Learning Through Painful Experiences
In an engagement with a Pathwork colleague yesterday, as we were planning a Pathwork community function together, I suddenly found myself recalling being in gym class in high school. It would have been a time when the instructor might have said, “OK, boys, now we are going to jump over this horse and do a front forward role on the other side.” And I would numb myself down, go through the motions, make as ass of myself with my extreme clumsiness, and tolerate the laughter of the class mocking my total ineptitude when I was finished. Not a good feeling, so I would suppress it, overeat and study hard on the subjects I really enjoyed. I was glad to go to college and enter my career where I did not have to take gym, or play basketball with the frat brothers, or, later in my career, play golf with my business colleagues.
And this adolescent experience was not just in gym class or sports. It related to much of my high school life outside the classroom. I wanted to date, but would not feel socially adept enough to ask a girl out. Or go to a dance? Yikes! Playing tuba in the band, not by my choice but a natural consequence of my parents wanting me to experience playing in the band, was not something I truly enjoyed either musically or socially. Socialize with peers? Rarely. I was just not comfortable in informal social situations with peers. Somehow I could handle the structure of Church Youth Group, the classroom, or the high school band, but not spontaneous friendships that others seemed to enjoy in the midst of and around these structured times.
How did I defend against the pain of my social awkwardness back then? As I mentioned, overeating was one outlet, and I fought my image of obesity my entire life. But another escape was establishing an intellectual context or framework for my life. Also, I could play roles, even leadership roles, in some of the social and organizational settings I was in. This “success” in leadership blinded me to the pain I was in simply connecting to others with whom I served and worked. Finally, I also related to the structure of the teachings of the church as an overarching framework for my Cosmology, though this was challenged by and conflicted over my passion for astronomy. Yes, my religion was an intellectual affair, not a personal transcendent experience.
This approach of systematizing and organizing ideas and processes as a way of feeling safe in the world became a valuable skill for doing well in college and in business. I could feel my passion for creating order out of chaos. I could lead programs, make meaningful understandable presentations concerning complex subjects. And I loved it. Others appreciated it, and I would find myself in leadership roles not infrequently in business, church, and other organizations in which I served.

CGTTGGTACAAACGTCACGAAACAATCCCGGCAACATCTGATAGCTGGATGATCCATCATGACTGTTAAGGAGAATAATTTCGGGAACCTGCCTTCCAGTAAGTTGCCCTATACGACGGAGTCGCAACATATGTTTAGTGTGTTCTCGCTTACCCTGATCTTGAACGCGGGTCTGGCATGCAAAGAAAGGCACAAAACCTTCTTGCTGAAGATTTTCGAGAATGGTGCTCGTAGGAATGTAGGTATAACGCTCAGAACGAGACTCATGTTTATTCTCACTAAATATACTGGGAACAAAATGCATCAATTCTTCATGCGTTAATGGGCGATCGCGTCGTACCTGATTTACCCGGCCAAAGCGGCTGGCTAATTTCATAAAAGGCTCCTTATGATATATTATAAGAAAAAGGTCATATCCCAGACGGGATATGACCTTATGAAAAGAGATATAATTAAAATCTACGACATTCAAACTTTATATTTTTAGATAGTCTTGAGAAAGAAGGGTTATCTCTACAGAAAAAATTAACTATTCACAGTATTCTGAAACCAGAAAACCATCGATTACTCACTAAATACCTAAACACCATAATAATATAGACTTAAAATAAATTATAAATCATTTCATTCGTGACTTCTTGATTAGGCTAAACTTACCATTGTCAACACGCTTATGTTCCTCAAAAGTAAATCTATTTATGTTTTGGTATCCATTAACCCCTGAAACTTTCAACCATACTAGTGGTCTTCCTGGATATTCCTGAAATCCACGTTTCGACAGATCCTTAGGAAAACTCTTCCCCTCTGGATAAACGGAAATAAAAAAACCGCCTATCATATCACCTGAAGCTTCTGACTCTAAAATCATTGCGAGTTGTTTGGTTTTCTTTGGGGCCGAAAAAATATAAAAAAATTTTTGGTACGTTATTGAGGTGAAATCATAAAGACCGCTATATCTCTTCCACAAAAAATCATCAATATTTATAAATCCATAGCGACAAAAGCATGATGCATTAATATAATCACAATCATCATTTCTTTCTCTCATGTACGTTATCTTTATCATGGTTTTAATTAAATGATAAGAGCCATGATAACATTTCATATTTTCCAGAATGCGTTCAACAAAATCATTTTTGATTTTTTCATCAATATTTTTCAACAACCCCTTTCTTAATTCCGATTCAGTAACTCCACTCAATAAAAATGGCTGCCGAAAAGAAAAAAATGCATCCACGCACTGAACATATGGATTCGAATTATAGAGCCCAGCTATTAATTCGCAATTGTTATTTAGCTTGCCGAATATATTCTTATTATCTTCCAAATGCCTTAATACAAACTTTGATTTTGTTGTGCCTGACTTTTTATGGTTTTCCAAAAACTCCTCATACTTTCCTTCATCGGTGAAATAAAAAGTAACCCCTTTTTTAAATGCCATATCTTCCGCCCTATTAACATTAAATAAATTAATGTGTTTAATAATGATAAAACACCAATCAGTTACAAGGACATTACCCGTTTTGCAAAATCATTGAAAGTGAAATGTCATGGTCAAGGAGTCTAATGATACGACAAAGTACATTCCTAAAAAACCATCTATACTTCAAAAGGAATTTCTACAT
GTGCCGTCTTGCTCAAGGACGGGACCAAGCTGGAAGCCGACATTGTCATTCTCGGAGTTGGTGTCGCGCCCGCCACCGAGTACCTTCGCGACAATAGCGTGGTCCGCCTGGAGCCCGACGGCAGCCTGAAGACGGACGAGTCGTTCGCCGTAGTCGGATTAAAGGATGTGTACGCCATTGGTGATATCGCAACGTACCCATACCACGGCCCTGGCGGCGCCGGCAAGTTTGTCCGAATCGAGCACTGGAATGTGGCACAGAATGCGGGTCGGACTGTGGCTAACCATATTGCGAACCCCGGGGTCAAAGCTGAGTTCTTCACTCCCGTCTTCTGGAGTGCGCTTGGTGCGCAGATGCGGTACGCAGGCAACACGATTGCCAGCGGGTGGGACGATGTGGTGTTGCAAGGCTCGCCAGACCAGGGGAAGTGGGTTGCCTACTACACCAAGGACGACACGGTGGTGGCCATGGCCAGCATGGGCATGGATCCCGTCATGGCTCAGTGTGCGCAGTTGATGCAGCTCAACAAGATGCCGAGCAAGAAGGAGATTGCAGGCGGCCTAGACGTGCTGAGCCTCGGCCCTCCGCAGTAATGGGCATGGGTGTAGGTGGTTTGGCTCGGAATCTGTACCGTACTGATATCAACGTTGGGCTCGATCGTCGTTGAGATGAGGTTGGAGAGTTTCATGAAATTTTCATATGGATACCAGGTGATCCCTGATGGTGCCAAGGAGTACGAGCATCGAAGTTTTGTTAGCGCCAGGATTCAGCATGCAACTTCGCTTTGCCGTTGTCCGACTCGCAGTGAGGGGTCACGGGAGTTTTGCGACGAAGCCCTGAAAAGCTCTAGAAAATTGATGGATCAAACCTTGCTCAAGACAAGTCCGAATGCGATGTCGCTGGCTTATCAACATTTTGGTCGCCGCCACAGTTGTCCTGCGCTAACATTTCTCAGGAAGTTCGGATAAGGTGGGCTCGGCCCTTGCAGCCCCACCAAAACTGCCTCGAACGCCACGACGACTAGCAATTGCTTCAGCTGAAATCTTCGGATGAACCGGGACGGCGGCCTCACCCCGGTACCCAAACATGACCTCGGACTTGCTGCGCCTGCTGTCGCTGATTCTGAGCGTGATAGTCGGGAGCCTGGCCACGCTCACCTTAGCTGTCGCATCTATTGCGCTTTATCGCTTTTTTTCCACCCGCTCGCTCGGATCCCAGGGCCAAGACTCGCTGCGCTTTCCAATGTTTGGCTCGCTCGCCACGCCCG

But in being so mentally organized and thereby “safe” in the world, I had left many aspects of my life behind because I did not want to experience the pain of my physical, emotional, and social deficiencies. On the outside things seemed fine, but inside things were a mess. My carefully constructed life crashed when I was 50, and most of my life since then has been going back to recover and heal some of these missing pieces and wounds. The physical clumsiness and social awkwardness remain, but slowly I am able to be OK with it all. But when experiences like yesterday arise in me and I am taken back to my high school gym experience, I am amazed at the level of dysfunction I was in during my high school and college days, and how many of these patterns of defense still live in me, robbing me of deeper pleasures, fulfillment, and connections in life.
Let me be more specific. In working with my Pathwork colleague yesterday, I was trying to develop a ritual for our community concerning the disharmonies and frustrations we are experiencing. My approach was an inspiration that came from my organizing and systematizing skills. But in this approach, my colleague thought and I came to agree, I was taking our group away from the pain of where we are. In reflection I could see this and see how I was using some of the same organizing techniques for the group that I had used most of my life to get away from and protect myself against the pains of chaos in my own life. My colleague was able to see this and offer a few modifications of my ideas that would allow us to learn to hold some of the disharmony and pain a bit longer and let it resolve organically rather than through a systematic ritual I had imagined. Though at first painful, this experience was once again a positive learning experience for me. I am grateful for this learning experience, though in many ways it suggests how many painful but life-giving experiences I have covered over with my systematizing, organizing and mostly mental approaches to tough and painful situations.
PS At the same time my colleague could express her appreciation for what I was able to bring to the party. This exchange in itself has been a gift for us both.